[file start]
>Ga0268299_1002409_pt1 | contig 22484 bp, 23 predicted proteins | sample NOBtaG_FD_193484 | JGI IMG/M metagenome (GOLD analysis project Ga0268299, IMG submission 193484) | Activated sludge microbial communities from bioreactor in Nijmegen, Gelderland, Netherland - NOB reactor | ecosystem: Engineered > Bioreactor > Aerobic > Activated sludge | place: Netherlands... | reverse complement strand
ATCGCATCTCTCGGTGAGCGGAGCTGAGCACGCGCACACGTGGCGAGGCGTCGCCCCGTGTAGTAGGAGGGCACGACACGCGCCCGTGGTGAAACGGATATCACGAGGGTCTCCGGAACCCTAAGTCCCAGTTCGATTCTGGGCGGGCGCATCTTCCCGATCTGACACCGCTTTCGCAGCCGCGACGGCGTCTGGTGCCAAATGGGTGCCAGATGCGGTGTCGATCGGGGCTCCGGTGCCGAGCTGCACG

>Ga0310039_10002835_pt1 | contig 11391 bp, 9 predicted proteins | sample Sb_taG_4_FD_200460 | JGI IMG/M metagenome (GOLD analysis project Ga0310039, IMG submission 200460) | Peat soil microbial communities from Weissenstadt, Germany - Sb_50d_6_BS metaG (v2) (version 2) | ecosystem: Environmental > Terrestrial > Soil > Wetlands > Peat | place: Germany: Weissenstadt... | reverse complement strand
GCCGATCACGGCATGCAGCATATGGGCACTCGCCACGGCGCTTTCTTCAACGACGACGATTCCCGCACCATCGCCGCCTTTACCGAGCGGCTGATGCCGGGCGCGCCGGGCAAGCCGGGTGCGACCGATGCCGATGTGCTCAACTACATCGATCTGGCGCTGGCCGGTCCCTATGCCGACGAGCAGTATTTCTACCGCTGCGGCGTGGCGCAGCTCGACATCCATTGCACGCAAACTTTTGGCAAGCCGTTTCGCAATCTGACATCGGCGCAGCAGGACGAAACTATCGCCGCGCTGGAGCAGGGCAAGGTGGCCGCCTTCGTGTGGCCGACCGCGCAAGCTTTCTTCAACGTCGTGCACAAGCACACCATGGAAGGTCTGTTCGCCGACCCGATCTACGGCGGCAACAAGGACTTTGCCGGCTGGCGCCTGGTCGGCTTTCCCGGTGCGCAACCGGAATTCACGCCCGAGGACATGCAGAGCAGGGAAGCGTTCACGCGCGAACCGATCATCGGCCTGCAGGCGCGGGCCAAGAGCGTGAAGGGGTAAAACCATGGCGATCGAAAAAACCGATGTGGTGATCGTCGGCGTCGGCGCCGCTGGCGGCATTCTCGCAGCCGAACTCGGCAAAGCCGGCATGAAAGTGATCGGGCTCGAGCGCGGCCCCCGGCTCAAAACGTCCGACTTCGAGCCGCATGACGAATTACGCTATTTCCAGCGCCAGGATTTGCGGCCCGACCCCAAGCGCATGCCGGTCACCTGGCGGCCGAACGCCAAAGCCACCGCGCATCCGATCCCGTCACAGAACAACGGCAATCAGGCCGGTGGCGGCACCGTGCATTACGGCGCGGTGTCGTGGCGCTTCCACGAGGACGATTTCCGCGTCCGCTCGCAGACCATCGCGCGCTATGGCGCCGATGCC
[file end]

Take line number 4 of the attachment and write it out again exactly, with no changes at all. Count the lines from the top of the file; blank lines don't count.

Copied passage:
GCCGATCACGGCATGCAGCATATGGGCACTCGCCACGGCGCTTTCTTCAACGACGACGATTCCCGCACCATCGCCGCCTTTACCGAGCGGCTGATGCCGGGCGCGCCGGGCAAGCCGGGTGCGACCGATGCCGATGTGCTCAACTACATCGATCTGGCGCTGGCCGGTCCCTATGCCGACGAGCAGTATTTCTACCGCTGCGGCGTGGCGCAGCTCGACATCCATTGCACGCAAACTTTTGGCAAGCCGTTTCGCAATCTGACATCGGCGCAGCAGGACGAAACTATCGCCGCGCTGGAGCAGGGCAAGGTGGCCGCCTTCGTGTGGCCGACCGCGCAAGCTTTCTTCAACGTCGTGCACAAGCACACCATGGAAGGTCTGTTCGCCGACCCGATCTACGGCGGCAACAAGGACTTTGCCGGCTGGCGCCTGGTCGGCTTTCCCGGTGCGCAACCGGAATTCACGCCCGAGGACATGCAGAGCAGGGAAGCGTTCACGCGCGAACCGATCATCGGCCTGCAGGCGCGGGCCAAGAGCGTGAAGGGGTAAAACCATGGCGATCGAAAAAACCGATGTGGTGATCGTCGGCGTCGGCGCCGCTGGCGGCATTCTCGCAGCCGAACTCGGCAAAGCCGGCATGAAAGTGATCGGGCTCGAGCGCGGCCCCCGGCTCAAAACGTCCGACTTCGAGCCGCATGACGAATTACGCTATTTCCAGCGCCAGGATTTGCGGCCCGACCCCAAGCGCATGCCGGTCACCTGGCGGCCGAACGCCAAAGCCACCGCGCATCCGATCCCGTCACAGAACAACGGCAATCAGGCCGGTGGCGGCACCGTGCATTACGGCGCGGTGTCGTGGCGCTTCCACGAGGACGATTTCCGCGTCCGCTCGCAGACCATCGCGCGCTATGGCGCCGATGCC